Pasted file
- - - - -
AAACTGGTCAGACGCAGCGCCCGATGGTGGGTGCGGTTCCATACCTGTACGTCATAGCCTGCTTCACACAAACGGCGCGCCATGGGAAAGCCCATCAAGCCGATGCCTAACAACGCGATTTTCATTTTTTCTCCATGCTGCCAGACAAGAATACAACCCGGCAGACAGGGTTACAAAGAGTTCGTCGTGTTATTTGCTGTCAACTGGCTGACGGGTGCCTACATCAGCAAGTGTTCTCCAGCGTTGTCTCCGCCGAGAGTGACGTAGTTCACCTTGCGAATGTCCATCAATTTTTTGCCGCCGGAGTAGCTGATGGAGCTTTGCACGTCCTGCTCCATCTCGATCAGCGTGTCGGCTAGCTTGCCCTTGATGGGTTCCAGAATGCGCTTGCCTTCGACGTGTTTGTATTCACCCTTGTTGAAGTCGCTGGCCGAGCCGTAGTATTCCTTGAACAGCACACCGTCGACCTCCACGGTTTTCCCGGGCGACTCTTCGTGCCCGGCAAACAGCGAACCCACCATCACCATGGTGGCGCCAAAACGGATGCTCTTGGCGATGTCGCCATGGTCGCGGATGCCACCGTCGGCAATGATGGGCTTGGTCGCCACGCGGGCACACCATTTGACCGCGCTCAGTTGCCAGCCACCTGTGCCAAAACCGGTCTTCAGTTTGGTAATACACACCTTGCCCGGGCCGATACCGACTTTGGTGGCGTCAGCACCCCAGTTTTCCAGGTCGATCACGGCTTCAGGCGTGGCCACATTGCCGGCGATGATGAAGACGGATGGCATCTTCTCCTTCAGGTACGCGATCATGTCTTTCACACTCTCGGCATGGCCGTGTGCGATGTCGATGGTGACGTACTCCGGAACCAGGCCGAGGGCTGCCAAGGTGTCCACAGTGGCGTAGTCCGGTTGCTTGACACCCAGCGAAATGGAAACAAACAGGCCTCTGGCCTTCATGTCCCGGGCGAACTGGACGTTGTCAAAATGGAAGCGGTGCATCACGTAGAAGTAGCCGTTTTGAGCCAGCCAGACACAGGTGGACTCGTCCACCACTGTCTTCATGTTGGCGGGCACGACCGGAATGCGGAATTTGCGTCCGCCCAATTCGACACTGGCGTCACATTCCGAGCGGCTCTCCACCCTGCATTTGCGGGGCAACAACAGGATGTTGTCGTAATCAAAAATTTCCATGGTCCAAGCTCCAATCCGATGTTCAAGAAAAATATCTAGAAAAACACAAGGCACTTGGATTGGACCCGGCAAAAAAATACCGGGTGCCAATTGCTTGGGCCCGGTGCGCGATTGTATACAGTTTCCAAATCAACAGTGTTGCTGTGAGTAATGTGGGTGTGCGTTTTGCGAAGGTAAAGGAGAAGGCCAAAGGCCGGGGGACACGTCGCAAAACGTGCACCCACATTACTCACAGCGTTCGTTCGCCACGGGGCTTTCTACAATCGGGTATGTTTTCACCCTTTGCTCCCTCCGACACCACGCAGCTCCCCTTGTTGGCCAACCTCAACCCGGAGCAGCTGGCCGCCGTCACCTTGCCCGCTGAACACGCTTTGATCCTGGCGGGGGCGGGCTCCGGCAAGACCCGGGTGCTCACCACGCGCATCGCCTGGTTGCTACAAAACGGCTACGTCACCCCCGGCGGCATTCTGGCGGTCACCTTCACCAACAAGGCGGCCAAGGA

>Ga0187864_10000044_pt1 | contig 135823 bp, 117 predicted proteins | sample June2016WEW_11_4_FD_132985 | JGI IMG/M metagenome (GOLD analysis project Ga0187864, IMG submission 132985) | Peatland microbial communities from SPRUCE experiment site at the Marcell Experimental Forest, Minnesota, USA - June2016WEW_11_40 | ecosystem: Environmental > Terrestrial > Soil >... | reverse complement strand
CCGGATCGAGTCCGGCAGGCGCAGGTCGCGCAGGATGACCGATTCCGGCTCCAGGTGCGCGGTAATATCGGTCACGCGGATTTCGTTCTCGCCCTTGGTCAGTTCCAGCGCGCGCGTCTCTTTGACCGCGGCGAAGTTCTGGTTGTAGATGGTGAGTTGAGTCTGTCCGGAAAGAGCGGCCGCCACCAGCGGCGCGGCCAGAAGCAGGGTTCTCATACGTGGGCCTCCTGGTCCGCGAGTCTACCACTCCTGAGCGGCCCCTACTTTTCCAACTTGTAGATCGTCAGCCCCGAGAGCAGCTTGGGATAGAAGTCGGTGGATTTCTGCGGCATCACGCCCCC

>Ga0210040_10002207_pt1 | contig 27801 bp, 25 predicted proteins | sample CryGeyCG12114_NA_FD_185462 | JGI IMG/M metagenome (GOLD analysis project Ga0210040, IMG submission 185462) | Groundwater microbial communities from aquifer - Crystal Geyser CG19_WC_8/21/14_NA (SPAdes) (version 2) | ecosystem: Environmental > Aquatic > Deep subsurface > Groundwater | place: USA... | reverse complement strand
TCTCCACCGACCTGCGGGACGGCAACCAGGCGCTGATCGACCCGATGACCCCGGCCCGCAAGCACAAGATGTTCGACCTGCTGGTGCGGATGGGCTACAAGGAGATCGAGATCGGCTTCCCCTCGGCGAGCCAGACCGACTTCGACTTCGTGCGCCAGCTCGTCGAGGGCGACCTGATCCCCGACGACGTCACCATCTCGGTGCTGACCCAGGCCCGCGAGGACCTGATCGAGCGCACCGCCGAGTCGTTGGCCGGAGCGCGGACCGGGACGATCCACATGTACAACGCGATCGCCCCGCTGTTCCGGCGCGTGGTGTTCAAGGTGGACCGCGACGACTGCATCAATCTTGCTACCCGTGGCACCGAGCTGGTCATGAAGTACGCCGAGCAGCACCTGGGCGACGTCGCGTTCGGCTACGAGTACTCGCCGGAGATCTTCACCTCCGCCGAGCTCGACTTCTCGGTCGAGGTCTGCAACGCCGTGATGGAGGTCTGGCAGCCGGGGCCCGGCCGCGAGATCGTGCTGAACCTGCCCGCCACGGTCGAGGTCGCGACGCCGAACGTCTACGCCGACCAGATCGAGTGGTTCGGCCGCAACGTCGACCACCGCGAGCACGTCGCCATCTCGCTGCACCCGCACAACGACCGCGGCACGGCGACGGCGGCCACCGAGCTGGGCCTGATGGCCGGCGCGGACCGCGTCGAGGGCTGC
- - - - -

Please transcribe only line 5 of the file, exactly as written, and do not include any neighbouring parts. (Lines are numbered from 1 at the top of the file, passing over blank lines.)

TCTCCACCGACCTGCGGGACGGCAACCAGGCGCTGATCGACCCGATGACCCCGGCCCGCAAGCACAAGATGTTCGACCTGCTGGTGCGGATGGGCTACAAGGAGATCGAGATCGGCTTCCCCTCGGCGAGCCAGACCGACTTCGACTTCGTGCGCCAGCTCGTCGAGGGCGACCTGATCCCCGACGACGTCACCATCTCGGTGCTGACCCAGGCCCGCGAGGACCTGATCGAGCGCACCGCCGAGTCGTTGGCCGGAGCGCGGACCGGGACGATCCACATGTACAACGCGATCGCCCCGCTGTTCCGGCGCGTGGTGTTCAAGGTGGACCGCGACGACTGCATCAATCTTGCTACCCGTGGCACCGAGCTGGTCATGAAGTACGCCGAGCAGCACCTGGGCGACGTCGCGTTCGGCTACGAGTACTCGCCGGAGATCTTCACCTCCGCCGAGCTCGACTTCTCGGTCGAGGTCTGCAACGCCGTGATGGAGGTCTGGCAGCCGGGGCCCGGCCGCGAGATCGTGCTGAACCTGCCCGCCACGGTCGAGGTCGCGACGCCGAACGTCTACGCCGACCAGATCGAGTGGTTCGGCCGCAACGTCGACCACCGCGAGCACGTCGCCATCTCGCTGCACCCGCACAACGACCGCGGCACGGCGACGGCGGCCACCGAGCTGGGCCTGATGGCCGGCGCGGACCGCGTCGAGGGCTGC